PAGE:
Perhaps it is appropriate that this sentence gently and with no trace of condescension reminds us that these are indeed difficult and uncertain times and that in general people just aren't nice enough to each other, and perhaps we, whether sentient human beings or sentient sentences, should just try harder. I mean, there is such a thing as free will, there has to be, and this sentence is proof of it! Neither this sentence nor you, the reader, is completely helpless in the face of all the pitiless forces at work in the universe. We should stand our ground, face facts, take Mother Nature by the throat and just try harder. By the throat. Harder. Harder, harder.


This is the title of this story, which is also found several times in the story itself.

This is the last sentence of the story. This is the last sentence of the story. This is the last sentence of the story. This is.

--------------------------------------------END -----------

The author of the above article is called David Moser and he has recently written another article on Red China and Mao impersonators.

Wednesday, October 13, 2004

Elevator Funkiness

The elevator at my work place has a mind of its own.I am serious.No Kidding.
BTW for geographical naming purposes it is called "Crystal park 2". Here are the reasons why I think so :

(a) Have you ever seen an elevator door half open.I mean the elevator hasnt made up its mind yet and extended its invitation by opening only the left half of the door.

(b) Its indicator light shows its going UP whereas you go in and press your floor only to realise that you are trapped and it takes you all the way down.You will be left with an insect in a Venus Flytrap feeling.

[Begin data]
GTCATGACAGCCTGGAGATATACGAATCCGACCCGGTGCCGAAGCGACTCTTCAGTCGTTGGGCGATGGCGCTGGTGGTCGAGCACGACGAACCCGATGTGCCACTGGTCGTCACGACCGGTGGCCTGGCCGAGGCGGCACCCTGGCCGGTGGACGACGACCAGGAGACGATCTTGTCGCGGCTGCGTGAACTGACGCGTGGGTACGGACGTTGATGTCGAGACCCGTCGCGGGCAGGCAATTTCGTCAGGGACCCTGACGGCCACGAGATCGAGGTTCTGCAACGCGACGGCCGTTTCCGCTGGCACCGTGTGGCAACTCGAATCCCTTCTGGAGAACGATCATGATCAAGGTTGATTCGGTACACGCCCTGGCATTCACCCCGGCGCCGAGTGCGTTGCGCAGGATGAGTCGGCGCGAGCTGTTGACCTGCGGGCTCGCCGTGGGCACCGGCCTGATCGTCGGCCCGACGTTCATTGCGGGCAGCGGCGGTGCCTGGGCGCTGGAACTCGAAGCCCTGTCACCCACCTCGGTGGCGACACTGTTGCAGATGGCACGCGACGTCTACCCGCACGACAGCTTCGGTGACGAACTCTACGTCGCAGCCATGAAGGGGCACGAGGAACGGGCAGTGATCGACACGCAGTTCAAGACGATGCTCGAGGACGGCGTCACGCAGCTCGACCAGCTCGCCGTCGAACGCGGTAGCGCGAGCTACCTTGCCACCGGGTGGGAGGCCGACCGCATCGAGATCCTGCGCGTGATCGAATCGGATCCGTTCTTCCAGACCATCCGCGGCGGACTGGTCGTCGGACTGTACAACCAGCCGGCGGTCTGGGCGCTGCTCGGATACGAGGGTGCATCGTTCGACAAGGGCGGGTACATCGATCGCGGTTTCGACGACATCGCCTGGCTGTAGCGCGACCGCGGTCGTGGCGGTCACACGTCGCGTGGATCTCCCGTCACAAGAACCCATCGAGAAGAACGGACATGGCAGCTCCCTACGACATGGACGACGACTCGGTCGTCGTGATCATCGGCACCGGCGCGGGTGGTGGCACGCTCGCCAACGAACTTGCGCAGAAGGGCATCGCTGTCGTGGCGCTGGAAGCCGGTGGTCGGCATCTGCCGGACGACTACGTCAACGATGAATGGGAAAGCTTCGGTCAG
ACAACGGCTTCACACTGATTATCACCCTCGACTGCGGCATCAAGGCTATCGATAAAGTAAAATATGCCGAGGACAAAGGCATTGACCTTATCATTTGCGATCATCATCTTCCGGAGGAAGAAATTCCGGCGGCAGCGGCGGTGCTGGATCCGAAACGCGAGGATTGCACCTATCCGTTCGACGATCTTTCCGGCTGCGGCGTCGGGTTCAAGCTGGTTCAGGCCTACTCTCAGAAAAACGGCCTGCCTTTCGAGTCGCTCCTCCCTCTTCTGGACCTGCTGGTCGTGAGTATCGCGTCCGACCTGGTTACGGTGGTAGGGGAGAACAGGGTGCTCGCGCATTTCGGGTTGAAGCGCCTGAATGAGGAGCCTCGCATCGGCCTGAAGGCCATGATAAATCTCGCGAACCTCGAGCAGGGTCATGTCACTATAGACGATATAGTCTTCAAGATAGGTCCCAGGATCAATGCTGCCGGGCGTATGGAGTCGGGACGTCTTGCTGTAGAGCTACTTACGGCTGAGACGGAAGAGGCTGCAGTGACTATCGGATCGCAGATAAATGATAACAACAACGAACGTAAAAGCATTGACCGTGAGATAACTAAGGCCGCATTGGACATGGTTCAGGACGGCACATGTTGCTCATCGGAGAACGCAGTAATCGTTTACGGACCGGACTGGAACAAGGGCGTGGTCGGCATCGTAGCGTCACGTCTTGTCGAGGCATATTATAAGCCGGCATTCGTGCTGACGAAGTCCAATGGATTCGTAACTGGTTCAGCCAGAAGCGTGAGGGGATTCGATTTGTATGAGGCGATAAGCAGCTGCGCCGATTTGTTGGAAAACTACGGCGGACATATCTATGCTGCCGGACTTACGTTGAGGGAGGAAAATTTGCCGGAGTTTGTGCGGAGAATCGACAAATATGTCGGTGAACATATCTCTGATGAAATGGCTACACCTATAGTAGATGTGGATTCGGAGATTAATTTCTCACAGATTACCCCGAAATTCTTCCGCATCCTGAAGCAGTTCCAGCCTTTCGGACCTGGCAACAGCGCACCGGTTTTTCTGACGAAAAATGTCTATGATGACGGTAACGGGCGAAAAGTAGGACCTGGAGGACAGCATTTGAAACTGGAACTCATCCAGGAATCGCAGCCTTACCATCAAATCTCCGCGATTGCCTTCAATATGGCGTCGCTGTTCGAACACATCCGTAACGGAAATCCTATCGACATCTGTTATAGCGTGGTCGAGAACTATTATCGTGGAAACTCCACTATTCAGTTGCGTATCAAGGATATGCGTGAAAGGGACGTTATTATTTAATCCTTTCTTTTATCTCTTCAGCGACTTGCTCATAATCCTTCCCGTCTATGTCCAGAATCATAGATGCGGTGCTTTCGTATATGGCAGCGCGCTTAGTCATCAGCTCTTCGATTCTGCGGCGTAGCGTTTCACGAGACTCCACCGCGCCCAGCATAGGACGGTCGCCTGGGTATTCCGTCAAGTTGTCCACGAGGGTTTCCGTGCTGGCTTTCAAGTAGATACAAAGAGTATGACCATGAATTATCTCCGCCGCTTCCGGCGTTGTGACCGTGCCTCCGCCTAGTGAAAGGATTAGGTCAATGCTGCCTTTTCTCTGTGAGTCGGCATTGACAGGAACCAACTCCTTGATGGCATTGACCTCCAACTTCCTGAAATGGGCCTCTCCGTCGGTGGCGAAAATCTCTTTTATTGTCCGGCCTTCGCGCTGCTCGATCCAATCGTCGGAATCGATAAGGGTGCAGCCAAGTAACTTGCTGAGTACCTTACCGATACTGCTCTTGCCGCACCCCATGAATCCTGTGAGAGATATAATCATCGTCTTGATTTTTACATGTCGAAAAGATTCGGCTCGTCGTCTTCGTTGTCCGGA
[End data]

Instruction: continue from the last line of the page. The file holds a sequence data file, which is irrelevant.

(c) Supposing you really wanted to go down and click the Lobby button it behaves nicely till the floor above the lobby and suddenly amnesia kicks in with you being transported to the Cellar.
Apparently this selective memory thing is more universal than I thought as I have confirmed reports of elevators missing their floors from all over the place.

(d) Occasionally the elevator tries to explore moving sideways out of sheer boredom when you get the shaly wiggle-woggle feeling.

(e) If you say something nasty about it, then it will sulk in the basement for the next 2 hours and refuses to come up to service requests.

I dont know whats gonna happen tommorow now that I went public with this information.

Tuesday, October 12, 2004

Mad Hatterr....A Tribute to Mr.G.V Desani

Please refer to this link for an introduction about Mr.G.V.Desani. In fact that is the only comprehensive link that talks about his life.Let me know if you find something better.

First of all his work is very underrated and people who read Salman Rushdie must understand that Mr.Rushdie accepts Mr.Desani's work as a signifcant influence . I have reviewed his first book called ‘All About H. Hatterr’ at Amazon and I cannot emphasize the insight and perspicacity of this man along with its comic value.It takes an erudite man with a lot of experience and adroitness with language to come up with such a literary masterpiece. To say the least it was one of the most intelligent piece of fiction I have ever read. Even T.S. Eliot had a high praise for this gentleman hailing from the sub-continent.T. S. Eliot wrote (1933) that the great philosophers of India "make most of the great European philosophers look like schoolboys"